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Houston Voice, No. 1001, December 31, 1999
File 012
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Houston Voice, No. 1001, December 31, 1999 - File 012. 1999-12-31. University of Houston Libraries. University of Houston Digital Library. Web. December 15, 2017. http://digital.lib.uh.edu/collection/montrose/item/4333/show/4315.

Disclaimer: This is a general citation for reference purposes. Please consult the most recent edition of your style manual for the proper formatting of the type of source you are citing. If the date given in the citation does not match the date on the digital item, use the more accurate date below the digital item.

(1999-12-31). Houston Voice, No. 1001, December 31, 1999 - File 012. Montrose Voice. University of Houston Libraries. Retrieved from http://digital.lib.uh.edu/collection/montrose/item/4333/show/4315

Disclaimer: This is a general citation for reference purposes. Please consult the most recent edition of your style manual for the proper formatting of the type of source you are citing. If the date given in the citation does not match the date on the digital item, use the more accurate date below the digital item.

Houston Voice, No. 1001, December 31, 1999 - File 012, 1999-12-31, Montrose Voice, University of Houston Libraries, accessed December 15, 2017, http://digital.lib.uh.edu/collection/montrose/item/4333/show/4315.

Disclaimer: This is a general citation for reference purposes. Please consult the most recent edition of your style manual for the proper formatting of the type of source you are citing. If the date given in the citation does not match the date on the digital item, use the more accurate date below the digital item.

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Title Houston Voice, No. 1001, December 31, 1999
Contributor
  • Hennie, Matthew A.
Publisher Window Media
Date December 31, 1999
Language English
Subject
  • LGBTQ community
  • LGBTQ people
  • Gay liberation movement
Place
  • Houston, Texas
Genre
  • newspapers
Type
  • Text
Identifier OCLC: 31485329
Rights In Copyright: This item is protected by copyright. Copyright to this resource is held by the creator or current rights holder, and the resource is provided here for educational purposes. It may not be reproduced or distributed in any format without permission of the copyright owner. Users assume full responsibility for any infringement of copyright or related rights.
Note This item was digitized from materials loaned by the Gulf Coast Archive and Museum (GCAM).
Item Description
Title File 012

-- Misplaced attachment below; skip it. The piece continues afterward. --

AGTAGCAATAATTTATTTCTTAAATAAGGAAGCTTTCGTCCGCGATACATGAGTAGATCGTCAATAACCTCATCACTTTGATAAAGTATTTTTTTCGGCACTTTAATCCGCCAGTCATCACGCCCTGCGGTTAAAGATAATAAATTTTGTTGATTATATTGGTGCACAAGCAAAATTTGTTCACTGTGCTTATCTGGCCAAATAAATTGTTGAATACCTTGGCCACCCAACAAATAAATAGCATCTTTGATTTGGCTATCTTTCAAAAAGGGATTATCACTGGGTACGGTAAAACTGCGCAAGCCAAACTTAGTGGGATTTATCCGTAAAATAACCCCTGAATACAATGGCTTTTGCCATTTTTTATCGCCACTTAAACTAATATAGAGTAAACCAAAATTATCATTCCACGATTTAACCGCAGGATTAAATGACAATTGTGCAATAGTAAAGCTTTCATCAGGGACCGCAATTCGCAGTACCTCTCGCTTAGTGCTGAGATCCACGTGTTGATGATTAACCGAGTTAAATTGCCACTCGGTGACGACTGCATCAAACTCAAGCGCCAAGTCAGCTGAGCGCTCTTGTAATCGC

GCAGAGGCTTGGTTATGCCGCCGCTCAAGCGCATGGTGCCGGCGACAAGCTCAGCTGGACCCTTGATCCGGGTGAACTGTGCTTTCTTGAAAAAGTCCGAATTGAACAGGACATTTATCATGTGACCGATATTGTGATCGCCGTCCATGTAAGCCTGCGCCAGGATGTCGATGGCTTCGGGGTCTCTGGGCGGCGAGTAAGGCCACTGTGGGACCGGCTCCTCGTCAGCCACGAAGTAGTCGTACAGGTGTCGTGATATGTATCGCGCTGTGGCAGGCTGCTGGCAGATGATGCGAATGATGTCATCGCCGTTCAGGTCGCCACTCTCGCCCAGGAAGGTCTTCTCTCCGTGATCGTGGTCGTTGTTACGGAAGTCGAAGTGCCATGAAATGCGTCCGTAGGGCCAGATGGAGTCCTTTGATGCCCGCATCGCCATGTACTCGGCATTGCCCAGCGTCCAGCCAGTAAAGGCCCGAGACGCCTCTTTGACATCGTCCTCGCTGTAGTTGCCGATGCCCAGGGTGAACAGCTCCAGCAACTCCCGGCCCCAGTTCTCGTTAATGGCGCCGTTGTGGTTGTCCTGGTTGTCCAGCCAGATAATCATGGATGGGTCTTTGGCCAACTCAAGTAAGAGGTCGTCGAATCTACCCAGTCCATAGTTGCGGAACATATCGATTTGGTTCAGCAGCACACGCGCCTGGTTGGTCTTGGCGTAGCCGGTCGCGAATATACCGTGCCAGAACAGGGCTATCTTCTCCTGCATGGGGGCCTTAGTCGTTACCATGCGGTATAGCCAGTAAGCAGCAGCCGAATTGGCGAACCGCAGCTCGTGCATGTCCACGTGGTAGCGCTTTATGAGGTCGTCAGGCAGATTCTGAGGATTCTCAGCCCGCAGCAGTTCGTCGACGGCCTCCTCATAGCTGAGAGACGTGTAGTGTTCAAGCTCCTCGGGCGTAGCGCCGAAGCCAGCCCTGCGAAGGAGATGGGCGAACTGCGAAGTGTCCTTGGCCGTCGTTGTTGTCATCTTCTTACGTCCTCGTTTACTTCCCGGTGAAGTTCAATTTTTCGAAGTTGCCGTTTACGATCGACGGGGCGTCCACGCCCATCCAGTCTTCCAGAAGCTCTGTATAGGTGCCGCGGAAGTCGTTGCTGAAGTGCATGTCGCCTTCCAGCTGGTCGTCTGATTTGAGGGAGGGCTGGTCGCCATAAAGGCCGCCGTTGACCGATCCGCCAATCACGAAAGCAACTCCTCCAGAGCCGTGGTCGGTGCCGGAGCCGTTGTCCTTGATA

Transcript HOUSTON VOICE • DECEMBER 31, 1999 VOICES AND ECHOES 11 VIEWPOINT Only baby steps forward for lesbians in 1999 by JENNIFER VANASCO The last year of the decade wasn't a banner one for lesbians and bisexual women. It came with no major breakthroughs-no lesbians declaring a run for the presidency, no laws passed that would unambiguously make our lives easier, no major public figure coming out and changing the world. Yet change is often brought about in small ways, and this year highlighted many individual women and organizations slowly pushing the lives of lesbians and bisexual women forward-or backwards, as in the case of Donna Brazile. Debra Chasnoff Academy-Award winning documentary producer Debra Chasnoff crossed a major hurdle this year. Her 1996 documentary "It's Elementary: Talking About Gay Issues in Schools," was aired on 100 of the 347 total PBS stations nationwide, despite demonstrations and a write-in campaign from opposition groups. "It's Elementary" has also been distributed to 2,000 educational institutions and, thanks to a $10,000 grant from tennis legend Billie Jean King, was made available to every principal in the Chicago public school system. NOW Lesbian Rights Summit Eleven years after the last one, NOW hosted a Lesbian Rights Summit in Washington, D.C. Speakers included Congresswoman Tammy Baldwin, Elizabeth Birch, executive director of the Human Rights Campaign, NOW President Patricia Ireland and Urvashi Vaid of the National Gay & Lesbian Task Force. Though the April gathering garnered little press coverage, the conference reminds us all that lesbians gather to talk about our rights all too infrequently. Lesbian Herstory Archives One of our community's best sources of history, the Lesbian Herstory Archives, based in Brooklyn, N.Y., celebrated its 25th anniversary in October. What began with an armful of books from the personal collection of Joan Nestle and Deborah Edel has grown to 20,000 books, 12,000 photographs, miles of film and video footage and hundreds of artifacts. There's no better place to soak in the weight of our history. Lesbian moms Battles over parental rights were fought on several fronts this year. In the case of J.A.L. vs. E.P.H., a Pennsylvania lesbian sued the birth-mother of their child for visitation rights-and lost. The family court judge, Allan L. Tereshko, said his ruling was not anti-gay, but based on the limited amount of full-time parenting J.A.L. had done. This was different from a Colorado ruling, in which the court ordered Kelly Cunningham and Leanne Bueker to split custody of their 9-year-old daughter, even though they now reside in separate states. The non-biological mom in a New Jersey divorcing lesbian couple, meanwhile, won visitation rights but not joint custody. In Boulder, Colo., a judge was the first to give lesbians full rights over their children when he awarded full parental rights to both members of a lesbian couple, including the right to both be named on the birth certificate, even though one had no biological ties to the child. And, in a move that affected both gay male and lesbian parents. New Hampshire lifted that state's anti-gay adoption ban, leaving only Florida with a law prohibiting gay adoption. But then Utah and Arkansas went the opposite way, adopting a policy to ban unmarried couples from providing foster care. Melissa Etheridge After a long, four-year wait, our favorite lesbian rocker Melissa Etheridge released a new album, "Breakdown," which features a heart-wrenching song called "Scarecrow" about the hate murder of Matthew Shepard. Etheridge is more than a musical role model; her long-term relationship with Julie Cypher and her commitment to her two sons make her a light within our community. Donna Brazile The reticent Donna Brazile, formerly on the board of the Millennium March and chosen in October as Al Gore's campaign manager, has continually sidestepped the issue of whether she is a lesbian or bisexual. "If I had a personal life, I'd have a sexual orientation," she told the Washington Post. Gore seems proud of the fact that she's an African- American, so why shouldn't he be highlighting her (presumably gay) sexual orientation, too? We can only hope that Brazile's silence is not used as the model for lesbian political appointees of the next decade. World Cup Soccer Women's sports had never seen anything like the hoopla surrounding the U.S. women's World Cup champions. More than 650,000 people attended the 32 games, according to Sports Illustrated for Women, making the tournament the largest women's sporting event in history. All the attention, though, brought lesbians some internal conflict. Sure, the women on the team weren't being dismissed as "dykes," as so many female athletes have been in the past. But was it worth it, when they were sold as "babes" or "soccer mammas" instead? Samantha Getter "Life Versus the Paperback Romance," by 17-year-old lesbian Samantha Geller, was selected as one of the five best plays submitted for the Charlotte Young Playwrights Festival. What a shock it must have been to Geller, then, when her play was banned from production by the North Carolina festival due to "inappropriate" lesbian content—a kiss, as it turns out. Happily, the Great Aunt Stella Center staged the production. Geller's experience serves as a reminder that even in more "liberal" fields like theater, we still can be silenced. On a more hopeful note, we can be proud that a 17-year-old lesbian would feel enough self-confidence to write a play about lesbians for a state contest. If any event this year showed we should have faith in the future, this was it. Jennifer Vanasco is a Chicago-based freelance writer and can be reached at j-vanasco@uchicago.edu or in care of this publication. Transphobic code speak To the Editor: Michael Alvear is fooling no one ("Log Cabin Republicans play the civil rights doormat," Dec. 17). "Perpetual victimhood over incremental victory" is just more code speak for transphobia by a known trans- phobe. Alvear needs to go join Log Cabin Republicans—he has more in common with them than he thinks. Katrina Rose via e-mail Public places To the Editor: I read the article on the arrest of so many gay men in the parks in San Antonio ("Weapon of Homophobia?" Dec. 17). and thought it was an insult to the general gay population. My first thought was,"Give me a break." Every time a gay man does some thing that he shouldn't and gets into trouble, there is an outcry of injustice. Please. There are places that gay men can go to if they want to exhibit that kind of behavior. But that place is not in a public park, where children and families are present. Take it someplace else guys. Paul Couch Houston Neither apologists nor cheerleaders To the Editor: Michael Alvear's column was based on the premise that the Georgia Log Cabin Republicans are unprincipled ("Log Cabin Republicans play the civil rights doormat," Dec. 17). This is totally unfounded. We do hold Republican candidates, elected and party officials, accountable on the gay issues our members support and have done so repeatedly, publicly. First we seek to educate them, privately. Where we cannot agree, Georgia LCR states so for the record. We are neither apologists nor cheerleaders for the GOP, but we are a partisan political group. Our role and approach are different from a community activist organization. What Alvear apparently fails to realize is that our agenda is not that of the gay left, of other state or local LCR clubs, nor even of the LCR national office. Generally, Republicans choose the rights of individuals over the rights of groups. We will not be coerced by anyone to take positions deemed correct by the collective gay community. It is a diverse community, even in political matters. Finally, Alvear's characterization of the September fund-raiser chaired by me for Gov. George W. Bush's presidential campaign and attended by Senator Paul Coverdell, a national co-chairman of Bush's campaign, as a Log Cabin event is also wrong. No more than five of the 80-plus attendees are now or ever have been LCR members. This event was held prior to George W. Bush's foolishness regarding gays and LCR. He is wrong now to say that he will not appoint openly gay people to his administration and wrong not to meet with LCR. Michael Brown President log Cabin Republicans Georgia Let us know what you think Send the editor your letters (400 words maximum) or op-ed submissions (800 words maximum). Names may be withheld upon request, but submissions must include a name and phone number for verification. Houston Voice, 500 Lovett, Suite 200, Houston, TX 77006 fax: 713-529-9531 • e-mail: editor@houstonvo.ce.com